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In today's international world, you may come across:
- people who have what we would call the "last" name before the "first" name
- people known by a singular name (like Madonna or Lady Gaga, since Lady is a title)
- people who lack a middle name (George Washington)
- people with extra middle (saints' names)
- people with the requisite number to fill out most contemporary forms in the U.S.: a first, middle, and last name
Ancient Roman Names
During the Republic, Roman male citizens might be referred to by the tria nomina '3 names'. The first of these 3 names was the praenomen, which was followed by the nomen, and then the cognomen. This wasn't a hard and fast rule. There might also be an agnomen. Praenomina were waning by the 2nd century A.D.
Although not shown on this page, there were sometimes additional names, especially on inscriptions, often abbreviated, that gave further indications of social groupings -- like tribes, and, in the case of slaves and freedmen, their social status.
The praenomen was a first name or personal name. Females, who didn't have praenomina until late, were called by the name of their gens. If further distinction were necessary, one would be called the older (maior) and the other the younger (minor), or by number (tertia, quarta, etc.) The praenomen was usually abbreviated See Roman Abbreviations on Inscriptions. Here are some of the common praenomina with their abbreviations:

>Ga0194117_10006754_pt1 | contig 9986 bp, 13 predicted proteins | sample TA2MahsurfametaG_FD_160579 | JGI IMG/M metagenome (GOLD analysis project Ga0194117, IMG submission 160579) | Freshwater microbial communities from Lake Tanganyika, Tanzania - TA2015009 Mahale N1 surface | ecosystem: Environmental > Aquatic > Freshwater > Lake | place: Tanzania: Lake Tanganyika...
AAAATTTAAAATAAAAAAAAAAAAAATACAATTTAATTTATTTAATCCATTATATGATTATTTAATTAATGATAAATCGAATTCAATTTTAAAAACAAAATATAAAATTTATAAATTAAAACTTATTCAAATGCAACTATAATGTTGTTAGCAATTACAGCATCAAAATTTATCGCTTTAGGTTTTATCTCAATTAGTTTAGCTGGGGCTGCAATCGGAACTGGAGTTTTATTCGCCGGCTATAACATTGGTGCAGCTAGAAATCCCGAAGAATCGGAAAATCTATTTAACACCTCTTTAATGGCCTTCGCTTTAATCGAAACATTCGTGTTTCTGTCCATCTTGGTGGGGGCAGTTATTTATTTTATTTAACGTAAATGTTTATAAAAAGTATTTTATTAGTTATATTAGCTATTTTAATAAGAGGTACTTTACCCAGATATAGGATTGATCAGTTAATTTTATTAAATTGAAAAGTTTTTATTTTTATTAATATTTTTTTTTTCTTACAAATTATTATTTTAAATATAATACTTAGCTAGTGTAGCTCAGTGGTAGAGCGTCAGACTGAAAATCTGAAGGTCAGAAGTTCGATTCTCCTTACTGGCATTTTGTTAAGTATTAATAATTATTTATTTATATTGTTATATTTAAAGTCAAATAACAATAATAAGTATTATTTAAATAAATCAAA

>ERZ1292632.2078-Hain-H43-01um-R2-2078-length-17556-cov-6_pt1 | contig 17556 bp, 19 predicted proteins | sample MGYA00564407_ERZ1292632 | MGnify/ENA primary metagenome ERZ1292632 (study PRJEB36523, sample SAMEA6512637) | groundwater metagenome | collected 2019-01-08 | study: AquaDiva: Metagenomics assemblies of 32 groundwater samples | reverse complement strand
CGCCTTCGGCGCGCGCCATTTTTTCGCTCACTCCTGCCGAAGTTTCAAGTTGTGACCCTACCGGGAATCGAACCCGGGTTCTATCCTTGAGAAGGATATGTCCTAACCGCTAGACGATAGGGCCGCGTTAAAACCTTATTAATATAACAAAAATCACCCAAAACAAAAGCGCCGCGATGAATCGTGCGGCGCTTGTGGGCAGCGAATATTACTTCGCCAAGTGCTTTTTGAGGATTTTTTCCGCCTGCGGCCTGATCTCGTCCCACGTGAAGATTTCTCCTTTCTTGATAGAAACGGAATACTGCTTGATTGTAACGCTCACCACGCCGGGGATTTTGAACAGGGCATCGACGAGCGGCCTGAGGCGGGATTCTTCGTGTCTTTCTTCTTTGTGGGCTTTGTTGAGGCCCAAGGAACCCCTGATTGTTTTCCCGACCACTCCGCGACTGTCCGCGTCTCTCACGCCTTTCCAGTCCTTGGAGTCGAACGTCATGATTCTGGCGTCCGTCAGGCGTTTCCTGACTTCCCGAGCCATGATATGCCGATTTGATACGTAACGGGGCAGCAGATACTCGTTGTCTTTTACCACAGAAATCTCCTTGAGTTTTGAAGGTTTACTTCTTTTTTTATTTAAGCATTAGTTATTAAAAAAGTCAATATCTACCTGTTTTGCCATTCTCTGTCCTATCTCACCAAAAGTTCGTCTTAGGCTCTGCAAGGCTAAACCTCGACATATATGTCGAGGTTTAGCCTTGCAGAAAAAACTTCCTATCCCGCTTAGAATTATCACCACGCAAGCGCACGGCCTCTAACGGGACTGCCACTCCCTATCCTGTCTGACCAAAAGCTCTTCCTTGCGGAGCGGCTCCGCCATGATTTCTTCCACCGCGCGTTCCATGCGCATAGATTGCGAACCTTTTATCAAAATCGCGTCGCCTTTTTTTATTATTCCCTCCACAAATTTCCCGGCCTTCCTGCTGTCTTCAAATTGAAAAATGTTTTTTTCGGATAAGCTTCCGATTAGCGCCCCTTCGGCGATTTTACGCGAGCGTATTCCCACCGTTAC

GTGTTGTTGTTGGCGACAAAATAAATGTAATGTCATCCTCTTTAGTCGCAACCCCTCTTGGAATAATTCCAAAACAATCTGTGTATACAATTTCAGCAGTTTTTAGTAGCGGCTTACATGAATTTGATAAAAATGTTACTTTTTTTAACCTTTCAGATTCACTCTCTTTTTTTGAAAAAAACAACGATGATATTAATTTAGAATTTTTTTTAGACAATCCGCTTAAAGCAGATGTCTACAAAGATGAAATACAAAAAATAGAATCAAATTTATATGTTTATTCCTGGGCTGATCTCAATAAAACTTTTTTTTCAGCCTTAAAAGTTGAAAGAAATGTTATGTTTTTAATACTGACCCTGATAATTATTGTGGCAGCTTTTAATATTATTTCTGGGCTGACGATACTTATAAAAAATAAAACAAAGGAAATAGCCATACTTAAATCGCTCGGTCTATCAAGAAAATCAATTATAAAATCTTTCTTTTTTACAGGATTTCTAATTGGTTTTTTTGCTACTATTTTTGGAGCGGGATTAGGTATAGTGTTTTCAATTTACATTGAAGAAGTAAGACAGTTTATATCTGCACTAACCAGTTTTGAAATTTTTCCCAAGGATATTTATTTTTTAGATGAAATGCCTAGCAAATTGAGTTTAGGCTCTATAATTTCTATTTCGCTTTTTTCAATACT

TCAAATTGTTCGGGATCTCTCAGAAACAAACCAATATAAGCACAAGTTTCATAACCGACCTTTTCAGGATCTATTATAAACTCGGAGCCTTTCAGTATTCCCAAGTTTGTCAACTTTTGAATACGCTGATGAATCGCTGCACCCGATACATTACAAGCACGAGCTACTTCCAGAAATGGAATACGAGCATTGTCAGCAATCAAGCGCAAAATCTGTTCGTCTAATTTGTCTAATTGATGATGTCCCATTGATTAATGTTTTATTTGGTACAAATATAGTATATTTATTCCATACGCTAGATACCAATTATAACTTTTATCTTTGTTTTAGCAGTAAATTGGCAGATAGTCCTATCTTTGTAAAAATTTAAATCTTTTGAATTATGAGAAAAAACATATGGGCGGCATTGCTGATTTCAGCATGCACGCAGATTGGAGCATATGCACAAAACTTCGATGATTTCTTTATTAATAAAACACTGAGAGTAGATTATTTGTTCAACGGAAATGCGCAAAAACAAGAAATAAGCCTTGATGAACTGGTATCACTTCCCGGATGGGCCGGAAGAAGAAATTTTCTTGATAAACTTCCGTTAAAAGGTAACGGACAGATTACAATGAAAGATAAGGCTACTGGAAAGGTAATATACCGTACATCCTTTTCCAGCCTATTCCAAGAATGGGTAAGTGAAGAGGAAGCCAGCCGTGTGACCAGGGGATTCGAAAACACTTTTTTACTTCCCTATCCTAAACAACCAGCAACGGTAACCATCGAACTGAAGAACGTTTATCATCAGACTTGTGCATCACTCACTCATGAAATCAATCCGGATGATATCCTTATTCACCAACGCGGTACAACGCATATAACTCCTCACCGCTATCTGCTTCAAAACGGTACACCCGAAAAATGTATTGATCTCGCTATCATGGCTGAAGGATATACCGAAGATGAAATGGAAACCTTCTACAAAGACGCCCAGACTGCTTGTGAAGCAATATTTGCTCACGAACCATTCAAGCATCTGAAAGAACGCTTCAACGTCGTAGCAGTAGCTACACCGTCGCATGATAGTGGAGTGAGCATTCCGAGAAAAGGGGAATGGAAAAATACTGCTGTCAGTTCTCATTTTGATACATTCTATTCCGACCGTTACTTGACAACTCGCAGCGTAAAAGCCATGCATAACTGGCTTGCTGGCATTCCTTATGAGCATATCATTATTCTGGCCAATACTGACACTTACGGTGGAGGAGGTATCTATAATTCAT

- Aulus A.
- Appius App.
- Gaius C.
- Gnaeus Cn.
- Decimus D.
- Kaeso K.
- Lucius L.
- Marcus M.
- Numerius Num.
- Publius P.
- Quintus Q.
- Servius Ser.
- Sextus Sex.
- Spurius Sp.
- Titus Ti.
- Tiberius Ti. Tib.
Romans could have more than one praenomen. Foreigners granted Roman citizenship by imperial decree took the emperor's nomen gentile as a praenomen. This made the praenomen less useful as a way to distinguish men, so by the end of the third century, the praenomen had virtually vanished except to confer high social status Fishwick. The basic name became the nomen + cognomen.
The Roman nomen or nomen gentile (nomen gentilicum) indicated the gens from which a Roman came. The nomen would end in -ius. In the case of adoption into a new gens, the new gens was indicated by the -ianus ending.
Cognomen + Agnomen
Depending on the time period, the cognomen part of the Roman name could indicate the familia within the gens that the Roman belonged to. The cognomen is a surname.
Agnomen also refers to a second cognomen. This is what you see when you see a Roman general awarded the name of a country he conquered -- like "Africanus".
By the first century B.C. women and the lower classes began to have cognomina (pl. cognomen). These were not inherited names, but personal ones, which began to take the place of the praenomina. These might come from a part of the woman's father's or mother's name.
- "Names and Identities: Onomastics and Prosopography," by Olli Salomies, Epigraphic Evidence, edited by John Bodel.
- "Encyclopedic Dictionary of Roman Law," by Adolf Berger; Transactions of the American Philosophical Society (1953), pp. 333-809.
- "Latin Funerary Epigraphy and Family Life in the Later Roman Empire," by Brent D. Shaw; Historia: Zeitschrift für Alte Geschichte
- (1984), pp. 457-497.
- "Hastiferi," by Duncan Fishwick; The Journal of Roman Studies(1967), pp. 142-160.
- J.P.V.D. Balsdon, ; 1962.